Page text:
(Host) On Mondays in January, VPR continues to explore the Great Thoughts of Vermont. Commentator Frank Bryan tell the story of Mathew Lyon and how he came to personify freedom of speech.
(Bryan) February 9 will be the 204th anniversary of a dramatic event in America’s struggle to create a Republic that would secure both the civil rights of individuals and (this is the tricky part) a democratically elected government. This was the day Vermont’s Jeffersonian Congressman, Mathew Lyon, was released from jail in Vergennes where he had been placed for violating the federalists’ Alien and Sedition Acts.
A huge crowd, including many former Green Mountain Boys, was on hand to celebrate Lyon’s release. Present also was a United States senator who had traveled on horseback from Virginia across the ice over Lake Champlain with a $1,000 in gold raised by Virginians to pay Lyon’s fine. Lyon’s wife, Beulah, who had sold some of her husband’s property to pay the fine, politely refused the gift, citing family pride.
As he leaped into his sleigh to leave the prison yard, a federalist sheriff reached into his pocket for yet another warrant to re-arrest Lyon since he had continued to publicly criticize the government while in jail. This would have put Lyon (whom Vermonters had re-elected to Congress from his jail cell) right back into prison. But the enterprising Lyon whipped up the team, yelled to the sheriff, “I’m off to Congress” and took off. Indeed, since Congress was then in session and Lyon had been duly elected, the constitution’s guarantee of congressional immunity trumped the federalists’ warrant and Lyon was in the clear.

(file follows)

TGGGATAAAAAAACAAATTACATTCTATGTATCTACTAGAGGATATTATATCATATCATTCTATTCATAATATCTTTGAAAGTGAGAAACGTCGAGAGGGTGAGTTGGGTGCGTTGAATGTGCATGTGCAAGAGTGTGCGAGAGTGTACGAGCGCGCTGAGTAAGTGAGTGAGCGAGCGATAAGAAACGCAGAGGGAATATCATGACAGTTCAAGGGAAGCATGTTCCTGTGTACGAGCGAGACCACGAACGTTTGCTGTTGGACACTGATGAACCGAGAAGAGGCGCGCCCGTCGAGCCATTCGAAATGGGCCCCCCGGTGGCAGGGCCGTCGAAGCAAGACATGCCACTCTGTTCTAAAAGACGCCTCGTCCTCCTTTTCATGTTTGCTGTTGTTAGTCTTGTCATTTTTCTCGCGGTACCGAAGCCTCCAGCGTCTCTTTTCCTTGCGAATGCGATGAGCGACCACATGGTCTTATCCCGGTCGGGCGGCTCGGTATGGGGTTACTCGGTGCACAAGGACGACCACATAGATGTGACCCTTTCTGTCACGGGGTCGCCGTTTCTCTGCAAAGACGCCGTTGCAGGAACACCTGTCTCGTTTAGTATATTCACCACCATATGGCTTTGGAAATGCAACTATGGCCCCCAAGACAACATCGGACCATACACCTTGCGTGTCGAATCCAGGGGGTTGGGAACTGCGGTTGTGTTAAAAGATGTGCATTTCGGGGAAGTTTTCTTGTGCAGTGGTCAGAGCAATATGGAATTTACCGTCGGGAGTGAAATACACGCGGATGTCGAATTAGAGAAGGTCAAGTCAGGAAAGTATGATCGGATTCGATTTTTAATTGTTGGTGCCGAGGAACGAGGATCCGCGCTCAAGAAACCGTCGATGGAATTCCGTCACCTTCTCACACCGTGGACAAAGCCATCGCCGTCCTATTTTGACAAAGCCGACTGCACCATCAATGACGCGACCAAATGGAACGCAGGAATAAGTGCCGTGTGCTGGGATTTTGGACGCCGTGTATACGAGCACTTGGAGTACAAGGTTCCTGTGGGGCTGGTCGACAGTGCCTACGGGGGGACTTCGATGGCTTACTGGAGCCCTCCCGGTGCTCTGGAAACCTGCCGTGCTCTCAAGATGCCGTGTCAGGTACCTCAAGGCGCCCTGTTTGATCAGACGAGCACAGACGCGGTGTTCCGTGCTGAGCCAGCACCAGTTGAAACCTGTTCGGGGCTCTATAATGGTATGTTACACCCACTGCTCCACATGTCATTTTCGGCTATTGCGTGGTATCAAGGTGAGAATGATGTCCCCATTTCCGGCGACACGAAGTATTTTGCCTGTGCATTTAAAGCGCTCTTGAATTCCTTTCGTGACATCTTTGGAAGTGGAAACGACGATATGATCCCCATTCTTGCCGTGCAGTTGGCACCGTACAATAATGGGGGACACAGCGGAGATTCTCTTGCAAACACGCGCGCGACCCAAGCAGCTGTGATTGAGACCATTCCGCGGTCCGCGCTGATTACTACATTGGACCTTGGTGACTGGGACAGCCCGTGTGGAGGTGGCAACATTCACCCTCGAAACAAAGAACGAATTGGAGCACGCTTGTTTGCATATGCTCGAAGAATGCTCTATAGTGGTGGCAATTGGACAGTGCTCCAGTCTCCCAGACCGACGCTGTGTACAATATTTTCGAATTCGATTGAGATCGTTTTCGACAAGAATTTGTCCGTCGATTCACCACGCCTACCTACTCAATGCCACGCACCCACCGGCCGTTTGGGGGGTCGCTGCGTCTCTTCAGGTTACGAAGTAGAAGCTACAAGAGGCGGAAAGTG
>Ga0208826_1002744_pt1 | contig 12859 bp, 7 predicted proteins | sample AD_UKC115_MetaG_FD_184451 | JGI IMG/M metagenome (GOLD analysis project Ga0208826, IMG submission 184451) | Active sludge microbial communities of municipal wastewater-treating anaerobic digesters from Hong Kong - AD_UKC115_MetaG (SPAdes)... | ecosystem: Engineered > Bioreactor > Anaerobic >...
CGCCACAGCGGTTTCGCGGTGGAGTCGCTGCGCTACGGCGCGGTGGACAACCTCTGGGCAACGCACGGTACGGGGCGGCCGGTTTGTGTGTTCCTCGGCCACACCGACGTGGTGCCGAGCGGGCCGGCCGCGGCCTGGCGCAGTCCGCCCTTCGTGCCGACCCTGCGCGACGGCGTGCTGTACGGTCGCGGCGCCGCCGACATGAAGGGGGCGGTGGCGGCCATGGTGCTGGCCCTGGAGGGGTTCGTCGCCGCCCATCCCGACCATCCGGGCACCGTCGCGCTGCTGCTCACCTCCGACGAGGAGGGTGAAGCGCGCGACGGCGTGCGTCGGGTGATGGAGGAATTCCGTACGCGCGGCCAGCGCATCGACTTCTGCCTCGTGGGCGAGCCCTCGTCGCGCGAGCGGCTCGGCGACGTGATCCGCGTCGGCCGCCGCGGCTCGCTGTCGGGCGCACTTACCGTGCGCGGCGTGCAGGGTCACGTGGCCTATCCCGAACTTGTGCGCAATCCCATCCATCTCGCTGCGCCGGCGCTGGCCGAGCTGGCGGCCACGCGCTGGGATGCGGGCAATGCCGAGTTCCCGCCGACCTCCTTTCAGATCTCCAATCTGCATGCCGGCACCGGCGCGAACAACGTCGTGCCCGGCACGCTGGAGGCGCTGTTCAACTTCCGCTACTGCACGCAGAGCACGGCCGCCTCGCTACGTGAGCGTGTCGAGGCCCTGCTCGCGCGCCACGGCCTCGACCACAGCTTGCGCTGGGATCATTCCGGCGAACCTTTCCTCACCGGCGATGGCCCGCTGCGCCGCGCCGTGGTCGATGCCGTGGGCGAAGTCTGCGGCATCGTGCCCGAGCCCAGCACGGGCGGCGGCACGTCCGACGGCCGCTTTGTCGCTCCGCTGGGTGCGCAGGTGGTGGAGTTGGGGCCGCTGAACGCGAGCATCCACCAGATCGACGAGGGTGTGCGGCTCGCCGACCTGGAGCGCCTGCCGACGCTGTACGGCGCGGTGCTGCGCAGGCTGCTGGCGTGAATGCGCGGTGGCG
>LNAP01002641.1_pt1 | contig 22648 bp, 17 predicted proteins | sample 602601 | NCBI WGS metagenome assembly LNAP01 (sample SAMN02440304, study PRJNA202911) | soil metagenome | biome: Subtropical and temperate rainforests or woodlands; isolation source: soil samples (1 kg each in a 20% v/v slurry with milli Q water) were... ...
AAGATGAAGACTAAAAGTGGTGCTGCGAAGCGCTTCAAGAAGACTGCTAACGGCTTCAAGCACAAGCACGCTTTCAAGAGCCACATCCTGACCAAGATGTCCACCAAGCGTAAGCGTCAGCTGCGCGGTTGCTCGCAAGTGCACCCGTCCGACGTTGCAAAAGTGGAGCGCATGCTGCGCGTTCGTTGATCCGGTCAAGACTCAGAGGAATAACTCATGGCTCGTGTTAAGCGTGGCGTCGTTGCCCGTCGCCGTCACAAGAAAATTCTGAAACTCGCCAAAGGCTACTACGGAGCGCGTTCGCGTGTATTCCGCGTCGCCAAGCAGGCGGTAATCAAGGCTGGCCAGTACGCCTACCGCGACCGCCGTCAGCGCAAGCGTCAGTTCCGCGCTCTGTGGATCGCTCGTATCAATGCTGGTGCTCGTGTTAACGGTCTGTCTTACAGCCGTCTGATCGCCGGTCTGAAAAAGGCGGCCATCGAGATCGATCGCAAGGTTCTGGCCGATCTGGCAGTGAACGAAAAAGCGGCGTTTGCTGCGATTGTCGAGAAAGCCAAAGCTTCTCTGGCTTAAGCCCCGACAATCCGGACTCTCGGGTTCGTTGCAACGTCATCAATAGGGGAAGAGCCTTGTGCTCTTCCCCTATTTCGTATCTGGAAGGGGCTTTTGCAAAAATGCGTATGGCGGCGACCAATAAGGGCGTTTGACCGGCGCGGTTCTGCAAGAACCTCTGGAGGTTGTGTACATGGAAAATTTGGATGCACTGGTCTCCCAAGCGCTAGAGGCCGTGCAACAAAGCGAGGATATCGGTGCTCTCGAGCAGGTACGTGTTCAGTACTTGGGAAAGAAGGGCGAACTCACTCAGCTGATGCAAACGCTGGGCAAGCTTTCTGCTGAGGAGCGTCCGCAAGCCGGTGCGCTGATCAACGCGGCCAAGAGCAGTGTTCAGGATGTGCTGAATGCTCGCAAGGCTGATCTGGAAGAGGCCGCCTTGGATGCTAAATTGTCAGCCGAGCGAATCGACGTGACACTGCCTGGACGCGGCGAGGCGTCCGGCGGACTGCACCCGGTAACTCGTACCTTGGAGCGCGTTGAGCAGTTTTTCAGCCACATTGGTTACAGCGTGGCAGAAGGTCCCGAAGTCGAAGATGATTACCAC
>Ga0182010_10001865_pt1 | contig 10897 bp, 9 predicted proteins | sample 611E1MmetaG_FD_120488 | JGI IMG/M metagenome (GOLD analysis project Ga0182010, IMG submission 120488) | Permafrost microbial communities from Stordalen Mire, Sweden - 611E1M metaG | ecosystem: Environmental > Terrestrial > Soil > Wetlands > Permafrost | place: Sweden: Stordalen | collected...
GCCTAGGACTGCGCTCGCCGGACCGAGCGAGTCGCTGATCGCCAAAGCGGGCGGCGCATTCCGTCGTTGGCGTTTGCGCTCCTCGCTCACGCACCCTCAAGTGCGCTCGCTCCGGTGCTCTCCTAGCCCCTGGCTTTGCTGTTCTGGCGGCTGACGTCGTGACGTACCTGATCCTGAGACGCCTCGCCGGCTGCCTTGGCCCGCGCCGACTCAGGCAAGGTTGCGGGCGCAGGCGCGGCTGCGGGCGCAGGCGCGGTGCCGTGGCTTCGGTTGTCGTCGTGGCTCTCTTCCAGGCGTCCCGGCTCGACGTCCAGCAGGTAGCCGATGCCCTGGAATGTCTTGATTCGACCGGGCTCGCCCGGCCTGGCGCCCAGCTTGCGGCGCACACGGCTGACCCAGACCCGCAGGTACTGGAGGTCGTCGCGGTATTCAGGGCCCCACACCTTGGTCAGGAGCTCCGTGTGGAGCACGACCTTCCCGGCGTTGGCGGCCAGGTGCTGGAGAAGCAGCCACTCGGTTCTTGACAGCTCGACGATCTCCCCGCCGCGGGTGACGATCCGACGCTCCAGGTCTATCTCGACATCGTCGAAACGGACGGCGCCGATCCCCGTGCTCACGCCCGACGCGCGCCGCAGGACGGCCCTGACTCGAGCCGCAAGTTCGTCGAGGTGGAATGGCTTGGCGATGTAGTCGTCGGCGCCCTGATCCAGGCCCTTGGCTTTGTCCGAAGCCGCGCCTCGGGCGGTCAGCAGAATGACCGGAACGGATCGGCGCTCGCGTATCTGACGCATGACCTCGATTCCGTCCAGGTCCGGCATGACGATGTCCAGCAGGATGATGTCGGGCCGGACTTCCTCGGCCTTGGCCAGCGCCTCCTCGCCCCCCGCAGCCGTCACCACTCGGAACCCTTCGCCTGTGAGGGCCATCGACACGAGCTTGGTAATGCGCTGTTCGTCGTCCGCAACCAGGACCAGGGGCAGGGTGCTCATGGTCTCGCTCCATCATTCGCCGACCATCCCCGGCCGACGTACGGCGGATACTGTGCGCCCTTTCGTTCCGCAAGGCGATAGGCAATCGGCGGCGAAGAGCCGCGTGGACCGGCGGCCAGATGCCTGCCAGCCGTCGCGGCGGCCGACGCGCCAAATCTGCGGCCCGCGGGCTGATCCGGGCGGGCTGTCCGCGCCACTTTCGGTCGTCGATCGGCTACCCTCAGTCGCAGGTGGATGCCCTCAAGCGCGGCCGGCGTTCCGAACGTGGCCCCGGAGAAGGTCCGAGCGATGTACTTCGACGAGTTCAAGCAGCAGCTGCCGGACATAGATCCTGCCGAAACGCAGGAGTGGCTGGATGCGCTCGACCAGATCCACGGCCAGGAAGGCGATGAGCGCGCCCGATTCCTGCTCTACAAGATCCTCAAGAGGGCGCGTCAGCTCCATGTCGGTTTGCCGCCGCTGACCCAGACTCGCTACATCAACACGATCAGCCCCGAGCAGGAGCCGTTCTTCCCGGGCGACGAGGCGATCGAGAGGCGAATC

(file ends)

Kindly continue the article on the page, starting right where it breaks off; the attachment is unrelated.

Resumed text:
He had served four months of solitary winter confinement in a heatless, lightless, 16×12-foot cell because he had dared to criticize the government. No single act at this time did more to save our constitutional protection of freedom of speech. For this was a pivotal moment and Lyon’s imprisonment had made him a martyr throughout the country. The showdown between the forces of aristocracy and those of democracy in our young republic was upon us.
The presidential election of 1800 was so close it was decided by the U.S. Congress. There, Jefferson and democracy won by a single vote. Vermonter Mathew Lyon was there to cast it. More importantly, however, Lyon’s martyrdom, his courage and commitment had awakened Americans to the insidious nature of government-sponsored censorship.
Think about that as you go about your business on February 9 this year. Think about the smell of horses and the swish of sleighs over the snow. Think about Mathew Lyon yelling to the crowd in Vergennes, “I’m off to Congress.” Think about the children of the little town of Tinmouth, Vermont who stood outside their school house in the cold, cheering as he passed, waving signs that read, “This day rises superior to despotism.” Think about these things and smile.
This is Frank Bryan in Starksboro.
Frank Bryan is a writer and teaches political science at the University of Vermont. Learn more about VPR’s Great Thoughts of Vermont commentary series.